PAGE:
Earlier this morning, 4-H members from around the country walked onto the colored shavings at World Dairy Expo to compete in the National 4-H Dairy Cattle Judging Contest. While they are the first to experience the new tradition of the competition being held on Sunday of Expo week instead of Monday, they now share the experience of the contest with 99 years of 4-H dairy enthusiasts before them.
The competition, which was first held in 1919, is celebrating its 100th event this year. World War II caused the contest to be put off in 1941, 1943, 1944, and 1945, and COVID-19 had the same effect in 2020. Last year, 16 teams travelled to Madison for the return of the contest from its pandemic hiatus.
At the very first event, just six teams participated, and Minnesota took home the title. However, the value of the competition developing at the National Dairy Cattle Congress in Waterloo, Iowa, was quickly realized by dairy youth educators around the country, as participation jumped to 15 teams in 1920. By the time the event was last held at Waterloo in 1966, the contest had hosted more than 30 teams for over a decade straight.
The North American Dairy Show in Columbus, Ohio, was selected as the next location of the prestigious competition, and it remained there for a decade before moving to its current home at World Dairy Expo in 1977. The largest contests have included 38 teams; that happened in 1978, 1987, and 1994.
Forty-one states have sent a team to the National 4-H Dairy Cattle Judging Contest over the years, and 20 different states have earned a team national title. Maryland holds the record for most team wins with 31. Wisconsin follows with 14 top finishes, including 10 since the year 2000 and each of the last four.
In its current form, 4-H contestants judge one heifer class and one cow class in each of the Ayrshire, Brown Swiss, Guernsey, Holstein, and Jersey breeds. Since 2019, contestants have submitted their final placings on ringside iPads equipped to scan their individual participant numbers instead of submitting paper placing cards. After a lunch break, the members prepare and present five sets of oral reasons to the official judges.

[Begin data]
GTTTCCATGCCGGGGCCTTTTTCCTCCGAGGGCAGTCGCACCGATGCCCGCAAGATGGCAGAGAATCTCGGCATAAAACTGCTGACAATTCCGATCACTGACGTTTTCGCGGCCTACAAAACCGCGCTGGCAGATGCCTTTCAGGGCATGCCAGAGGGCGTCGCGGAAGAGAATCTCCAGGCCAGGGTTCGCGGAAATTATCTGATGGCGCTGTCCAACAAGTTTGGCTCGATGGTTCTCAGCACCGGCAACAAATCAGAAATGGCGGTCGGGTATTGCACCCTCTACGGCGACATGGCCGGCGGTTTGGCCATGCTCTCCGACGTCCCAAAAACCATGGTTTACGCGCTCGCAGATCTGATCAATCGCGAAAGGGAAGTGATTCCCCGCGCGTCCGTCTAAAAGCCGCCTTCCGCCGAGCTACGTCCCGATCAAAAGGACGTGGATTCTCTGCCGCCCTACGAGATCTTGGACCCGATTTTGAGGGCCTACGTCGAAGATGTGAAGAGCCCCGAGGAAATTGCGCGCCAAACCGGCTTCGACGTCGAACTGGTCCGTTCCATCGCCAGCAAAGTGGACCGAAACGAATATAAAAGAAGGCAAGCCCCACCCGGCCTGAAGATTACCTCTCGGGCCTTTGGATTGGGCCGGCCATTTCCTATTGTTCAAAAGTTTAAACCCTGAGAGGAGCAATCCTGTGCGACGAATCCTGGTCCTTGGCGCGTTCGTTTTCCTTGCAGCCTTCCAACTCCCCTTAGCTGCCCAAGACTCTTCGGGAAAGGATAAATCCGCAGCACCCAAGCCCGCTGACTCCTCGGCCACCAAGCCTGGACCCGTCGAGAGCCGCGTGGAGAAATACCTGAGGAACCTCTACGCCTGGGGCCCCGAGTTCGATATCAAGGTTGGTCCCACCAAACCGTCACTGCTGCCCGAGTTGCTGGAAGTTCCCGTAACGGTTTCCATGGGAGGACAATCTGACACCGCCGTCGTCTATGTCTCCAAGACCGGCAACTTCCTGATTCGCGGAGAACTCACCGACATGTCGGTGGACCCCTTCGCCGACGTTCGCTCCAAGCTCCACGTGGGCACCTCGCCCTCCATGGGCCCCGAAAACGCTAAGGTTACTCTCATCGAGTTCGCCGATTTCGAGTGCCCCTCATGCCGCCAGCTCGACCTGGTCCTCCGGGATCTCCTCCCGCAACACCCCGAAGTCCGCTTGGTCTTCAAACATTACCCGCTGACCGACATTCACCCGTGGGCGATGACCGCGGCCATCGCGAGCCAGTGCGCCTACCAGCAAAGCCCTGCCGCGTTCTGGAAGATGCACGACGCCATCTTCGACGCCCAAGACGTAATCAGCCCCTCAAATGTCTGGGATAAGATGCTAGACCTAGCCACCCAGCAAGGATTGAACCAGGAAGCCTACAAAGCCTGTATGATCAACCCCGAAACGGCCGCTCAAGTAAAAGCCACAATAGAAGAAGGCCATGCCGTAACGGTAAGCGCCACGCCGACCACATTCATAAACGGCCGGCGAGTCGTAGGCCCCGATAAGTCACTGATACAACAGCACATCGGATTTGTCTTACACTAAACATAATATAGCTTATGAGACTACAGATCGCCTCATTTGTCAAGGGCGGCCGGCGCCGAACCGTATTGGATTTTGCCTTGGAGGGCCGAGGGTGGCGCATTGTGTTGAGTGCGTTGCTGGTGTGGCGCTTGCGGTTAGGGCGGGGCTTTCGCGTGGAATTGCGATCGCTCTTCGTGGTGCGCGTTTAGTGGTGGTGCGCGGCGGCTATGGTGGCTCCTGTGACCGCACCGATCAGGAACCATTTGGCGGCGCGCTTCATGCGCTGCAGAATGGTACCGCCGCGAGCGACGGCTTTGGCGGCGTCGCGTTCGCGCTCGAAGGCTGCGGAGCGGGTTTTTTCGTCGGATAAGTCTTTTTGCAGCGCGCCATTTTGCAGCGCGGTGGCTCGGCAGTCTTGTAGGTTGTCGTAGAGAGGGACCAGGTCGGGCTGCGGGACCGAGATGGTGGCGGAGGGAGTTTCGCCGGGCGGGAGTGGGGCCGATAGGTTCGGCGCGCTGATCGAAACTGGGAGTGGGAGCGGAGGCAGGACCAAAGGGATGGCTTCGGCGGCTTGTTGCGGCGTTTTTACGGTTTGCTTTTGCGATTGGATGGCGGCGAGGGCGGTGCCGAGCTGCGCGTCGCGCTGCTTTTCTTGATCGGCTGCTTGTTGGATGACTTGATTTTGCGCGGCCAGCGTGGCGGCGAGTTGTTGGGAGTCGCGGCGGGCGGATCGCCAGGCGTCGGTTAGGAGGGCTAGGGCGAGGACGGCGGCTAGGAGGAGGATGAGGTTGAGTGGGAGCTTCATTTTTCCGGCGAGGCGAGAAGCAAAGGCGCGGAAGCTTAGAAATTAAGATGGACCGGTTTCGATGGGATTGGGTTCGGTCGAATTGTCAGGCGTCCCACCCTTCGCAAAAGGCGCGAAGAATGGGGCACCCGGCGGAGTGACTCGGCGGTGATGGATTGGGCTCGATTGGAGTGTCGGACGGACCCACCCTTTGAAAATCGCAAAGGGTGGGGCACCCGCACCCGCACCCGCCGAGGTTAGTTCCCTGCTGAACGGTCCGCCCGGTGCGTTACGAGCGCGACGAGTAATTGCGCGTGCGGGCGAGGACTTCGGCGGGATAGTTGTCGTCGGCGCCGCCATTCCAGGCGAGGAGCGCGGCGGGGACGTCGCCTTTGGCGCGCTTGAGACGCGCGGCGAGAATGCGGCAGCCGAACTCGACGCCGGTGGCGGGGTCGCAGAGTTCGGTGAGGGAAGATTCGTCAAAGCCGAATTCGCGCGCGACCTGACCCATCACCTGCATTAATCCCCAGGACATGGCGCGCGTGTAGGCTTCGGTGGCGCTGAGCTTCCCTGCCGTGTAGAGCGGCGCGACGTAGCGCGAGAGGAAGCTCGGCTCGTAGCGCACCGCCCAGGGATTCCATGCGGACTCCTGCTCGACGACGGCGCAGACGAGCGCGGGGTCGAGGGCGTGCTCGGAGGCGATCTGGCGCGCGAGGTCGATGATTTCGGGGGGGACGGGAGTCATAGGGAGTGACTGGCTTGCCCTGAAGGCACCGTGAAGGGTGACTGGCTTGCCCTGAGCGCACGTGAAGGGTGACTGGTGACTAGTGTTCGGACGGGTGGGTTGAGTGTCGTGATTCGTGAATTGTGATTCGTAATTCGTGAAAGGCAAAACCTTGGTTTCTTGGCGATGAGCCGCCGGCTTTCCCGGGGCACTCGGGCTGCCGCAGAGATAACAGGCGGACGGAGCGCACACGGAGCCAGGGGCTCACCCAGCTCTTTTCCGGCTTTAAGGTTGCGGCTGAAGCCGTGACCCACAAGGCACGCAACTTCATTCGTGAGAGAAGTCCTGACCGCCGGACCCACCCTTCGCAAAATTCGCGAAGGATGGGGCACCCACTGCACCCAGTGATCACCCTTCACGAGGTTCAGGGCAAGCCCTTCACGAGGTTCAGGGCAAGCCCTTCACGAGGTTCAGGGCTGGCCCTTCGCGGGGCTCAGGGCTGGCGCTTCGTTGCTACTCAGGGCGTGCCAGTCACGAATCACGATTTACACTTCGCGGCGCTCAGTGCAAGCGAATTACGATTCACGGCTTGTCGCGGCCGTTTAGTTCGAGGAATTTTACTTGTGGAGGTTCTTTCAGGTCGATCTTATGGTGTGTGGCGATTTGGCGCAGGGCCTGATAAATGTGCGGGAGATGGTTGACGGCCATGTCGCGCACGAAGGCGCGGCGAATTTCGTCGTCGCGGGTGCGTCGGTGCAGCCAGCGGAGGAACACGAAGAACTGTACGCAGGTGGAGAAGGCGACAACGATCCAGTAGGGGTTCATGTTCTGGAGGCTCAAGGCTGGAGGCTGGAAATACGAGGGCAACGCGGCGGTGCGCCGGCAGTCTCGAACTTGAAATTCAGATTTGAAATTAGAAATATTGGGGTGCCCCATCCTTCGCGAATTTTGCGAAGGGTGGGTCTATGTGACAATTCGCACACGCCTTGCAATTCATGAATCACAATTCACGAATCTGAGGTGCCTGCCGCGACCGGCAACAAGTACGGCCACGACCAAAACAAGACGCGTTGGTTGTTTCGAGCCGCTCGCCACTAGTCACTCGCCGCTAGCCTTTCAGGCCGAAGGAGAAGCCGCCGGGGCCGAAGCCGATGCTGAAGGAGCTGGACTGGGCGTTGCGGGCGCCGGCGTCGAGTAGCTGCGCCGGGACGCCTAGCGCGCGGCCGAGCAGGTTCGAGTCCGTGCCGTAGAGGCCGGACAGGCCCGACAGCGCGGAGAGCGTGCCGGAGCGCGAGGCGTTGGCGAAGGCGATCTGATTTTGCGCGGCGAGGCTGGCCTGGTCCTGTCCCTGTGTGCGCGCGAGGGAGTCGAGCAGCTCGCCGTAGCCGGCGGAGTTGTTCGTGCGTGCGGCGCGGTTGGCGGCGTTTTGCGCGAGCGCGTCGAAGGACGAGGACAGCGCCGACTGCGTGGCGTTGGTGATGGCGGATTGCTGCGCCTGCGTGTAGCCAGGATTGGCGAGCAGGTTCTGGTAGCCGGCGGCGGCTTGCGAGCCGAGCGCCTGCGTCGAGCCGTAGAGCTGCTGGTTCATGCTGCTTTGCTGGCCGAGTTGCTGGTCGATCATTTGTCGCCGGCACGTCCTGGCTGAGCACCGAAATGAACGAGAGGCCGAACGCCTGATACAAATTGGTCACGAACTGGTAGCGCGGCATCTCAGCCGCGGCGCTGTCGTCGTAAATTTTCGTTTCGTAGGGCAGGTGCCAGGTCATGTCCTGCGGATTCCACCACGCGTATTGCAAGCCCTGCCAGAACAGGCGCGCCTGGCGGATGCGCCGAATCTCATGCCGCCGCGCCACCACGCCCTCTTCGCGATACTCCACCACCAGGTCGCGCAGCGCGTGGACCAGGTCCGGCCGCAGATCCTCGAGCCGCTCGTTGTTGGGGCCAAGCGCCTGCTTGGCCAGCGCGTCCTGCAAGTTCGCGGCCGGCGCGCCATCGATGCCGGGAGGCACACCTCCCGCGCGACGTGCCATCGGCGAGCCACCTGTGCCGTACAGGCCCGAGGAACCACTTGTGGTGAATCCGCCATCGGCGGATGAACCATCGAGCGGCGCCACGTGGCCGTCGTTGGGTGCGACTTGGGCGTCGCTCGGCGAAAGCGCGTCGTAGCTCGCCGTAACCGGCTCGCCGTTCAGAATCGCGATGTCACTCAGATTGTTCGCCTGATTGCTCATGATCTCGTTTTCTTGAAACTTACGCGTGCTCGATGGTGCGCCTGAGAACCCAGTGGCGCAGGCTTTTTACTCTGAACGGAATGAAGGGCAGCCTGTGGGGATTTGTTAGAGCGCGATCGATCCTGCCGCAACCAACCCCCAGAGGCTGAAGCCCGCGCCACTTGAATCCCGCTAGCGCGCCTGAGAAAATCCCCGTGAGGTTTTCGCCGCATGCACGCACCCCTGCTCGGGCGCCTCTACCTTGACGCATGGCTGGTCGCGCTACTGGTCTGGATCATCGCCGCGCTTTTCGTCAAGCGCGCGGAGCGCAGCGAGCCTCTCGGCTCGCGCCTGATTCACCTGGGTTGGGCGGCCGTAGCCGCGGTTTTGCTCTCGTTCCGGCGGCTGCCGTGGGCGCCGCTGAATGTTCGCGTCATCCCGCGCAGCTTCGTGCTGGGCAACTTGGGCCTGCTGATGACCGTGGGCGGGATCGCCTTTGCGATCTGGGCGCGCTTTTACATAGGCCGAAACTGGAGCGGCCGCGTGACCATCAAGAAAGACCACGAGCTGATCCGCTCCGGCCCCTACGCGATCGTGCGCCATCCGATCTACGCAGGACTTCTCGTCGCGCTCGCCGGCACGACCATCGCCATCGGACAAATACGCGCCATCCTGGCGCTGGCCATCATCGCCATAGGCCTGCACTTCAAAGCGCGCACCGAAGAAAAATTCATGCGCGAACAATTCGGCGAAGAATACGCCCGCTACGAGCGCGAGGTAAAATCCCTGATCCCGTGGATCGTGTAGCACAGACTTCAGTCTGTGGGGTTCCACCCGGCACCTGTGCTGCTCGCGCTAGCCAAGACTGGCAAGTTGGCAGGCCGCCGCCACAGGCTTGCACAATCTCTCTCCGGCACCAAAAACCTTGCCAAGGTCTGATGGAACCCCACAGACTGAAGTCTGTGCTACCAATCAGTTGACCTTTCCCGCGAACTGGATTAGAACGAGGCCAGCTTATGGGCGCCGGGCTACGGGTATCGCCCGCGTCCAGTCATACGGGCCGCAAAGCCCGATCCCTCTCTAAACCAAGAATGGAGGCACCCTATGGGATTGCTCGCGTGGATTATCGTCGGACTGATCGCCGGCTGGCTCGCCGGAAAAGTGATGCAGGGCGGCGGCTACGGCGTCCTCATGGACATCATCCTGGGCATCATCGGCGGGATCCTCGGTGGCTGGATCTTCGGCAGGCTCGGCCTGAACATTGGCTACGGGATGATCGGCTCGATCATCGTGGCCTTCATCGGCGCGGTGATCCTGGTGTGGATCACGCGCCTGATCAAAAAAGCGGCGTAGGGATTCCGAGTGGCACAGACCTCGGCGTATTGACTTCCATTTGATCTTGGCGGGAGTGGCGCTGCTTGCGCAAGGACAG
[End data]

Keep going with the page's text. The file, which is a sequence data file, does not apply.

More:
Regardless of who claims the top spots at the end of today’s competition, the participating youth will walk away with skills that past contestants say remain useful for a lifetime. These go beyond the talents in cattle evaluation to include improved decision-making abilities, public speaking skills, and confidence. For that, participants past and present must thank many dedicated coaches, practice farms, parents, and volunteers for investing in this type of learning experience!
If you want to follow along with the results of tonight’s awards banquet for the 4-H, post-secondary, and intercollegiate dairy judging contests, tune into the Hoard’s Dairyman Facebook page beginning around 6:30 p.m. Central time. We will find out who earns the honor of being winners in the 100th anniversary of this remarkable 4-H competition.
Katelyn Allen joined the Hoard’s Dairyman team as the Publications Editor in August 2019 and is now an associate editor. Katelyn is a 2019 graduate of Virginia Tech, where she majored in dairy science and minored in communication. Katelyn grew up on her family’s registered Holstein dairy, Glen-Toctin Farm, in Jefferson, Md.